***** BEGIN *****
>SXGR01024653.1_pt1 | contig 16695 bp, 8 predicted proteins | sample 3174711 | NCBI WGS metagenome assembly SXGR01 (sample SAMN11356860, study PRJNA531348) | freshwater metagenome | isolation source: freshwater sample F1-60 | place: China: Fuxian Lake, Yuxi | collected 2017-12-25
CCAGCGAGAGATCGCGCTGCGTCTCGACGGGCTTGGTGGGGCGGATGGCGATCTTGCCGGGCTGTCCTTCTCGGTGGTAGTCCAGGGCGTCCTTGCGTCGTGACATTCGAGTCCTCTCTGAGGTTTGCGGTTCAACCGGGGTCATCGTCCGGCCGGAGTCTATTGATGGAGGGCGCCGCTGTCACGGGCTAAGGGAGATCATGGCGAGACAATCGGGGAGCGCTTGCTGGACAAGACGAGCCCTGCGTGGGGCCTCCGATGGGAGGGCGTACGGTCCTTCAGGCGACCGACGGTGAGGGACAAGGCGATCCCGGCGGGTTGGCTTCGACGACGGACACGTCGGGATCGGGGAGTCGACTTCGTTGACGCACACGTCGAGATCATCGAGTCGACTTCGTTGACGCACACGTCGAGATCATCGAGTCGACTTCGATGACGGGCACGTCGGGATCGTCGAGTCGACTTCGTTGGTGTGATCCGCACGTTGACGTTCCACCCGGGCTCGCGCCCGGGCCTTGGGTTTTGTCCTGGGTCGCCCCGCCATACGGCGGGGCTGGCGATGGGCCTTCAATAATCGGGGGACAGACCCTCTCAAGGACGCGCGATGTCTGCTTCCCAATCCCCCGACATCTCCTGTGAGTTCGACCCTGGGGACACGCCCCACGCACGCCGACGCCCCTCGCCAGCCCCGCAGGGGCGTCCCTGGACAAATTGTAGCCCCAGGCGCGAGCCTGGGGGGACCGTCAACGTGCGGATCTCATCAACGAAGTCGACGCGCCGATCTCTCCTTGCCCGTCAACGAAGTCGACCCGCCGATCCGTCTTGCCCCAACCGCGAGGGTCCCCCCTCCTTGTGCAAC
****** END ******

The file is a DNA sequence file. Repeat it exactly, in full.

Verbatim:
>SXGR01024653.1_pt1 | contig 16695 bp, 8 predicted proteins | sample 3174711 | NCBI WGS metagenome assembly SXGR01 (sample SAMN11356860, study PRJNA531348) | freshwater metagenome | isolation source: freshwater sample F1-60 | place: China: Fuxian Lake, Yuxi | collected 2017-12-25
CCAGCGAGAGATCGCGCTGCGTCTCGACGGGCTTGGTGGGGCGGATGGCGATCTTGCCGGGCTGTCCTTCTCGGTGGTAGTCCAGGGCGTCCTTGCGTCGTGACATTCGAGTCCTCTCTGAGGTTTGCGGTTCAACCGGGGTCATCGTCCGGCCGGAGTCTATTGATGGAGGGCGCCGCTGTCACGGGCTAAGGGAGATCATGGCGAGACAATCGGGGAGCGCTTGCTGGACAAGACGAGCCCTGCGTGGGGCCTCCGATGGGAGGGCGTACGGTCCTTCAGGCGACCGACGGTGAGGGACAAGGCGATCCCGGCGGGTTGGCTTCGACGACGGACACGTCGGGATCGGGGAGTCGACTTCGTTGACGCACACGTCGAGATCATCGAGTCGACTTCGTTGACGCACACGTCGAGATCATCGAGTCGACTTCGATGACGGGCACGTCGGGATCGTCGAGTCGACTTCGTTGGTGTGATCCGCACGTTGACGTTCCACCCGGGCTCGCGCCCGGGCCTTGGGTTTTGTCCTGGGTCGCCCCGCCATACGGCGGGGCTGGCGATGGGCCTTCAATAATCGGGGGACAGACCCTCTCAAGGACGCGCGATGTCTGCTTCCCAATCCCCCGACATCTCCTGTGAGTTCGACCCTGGGGACACGCCCCACGCACGCCGACGCCCCTCGCCAGCCCCGCAGGGGCGTCCCTGGACAAATTGTAGCCCCAGGCGCGAGCCTGGGGGGACCGTCAACGTGCGGATCTCATCAACGAAGTCGACGCGCCGATCTCTCCTTGCCCGTCAACGAAGTCGACCCGCCGATCCGTCTTGCCCCAACCGCGAGGGTCCCCCCTCCTTGTGCAAC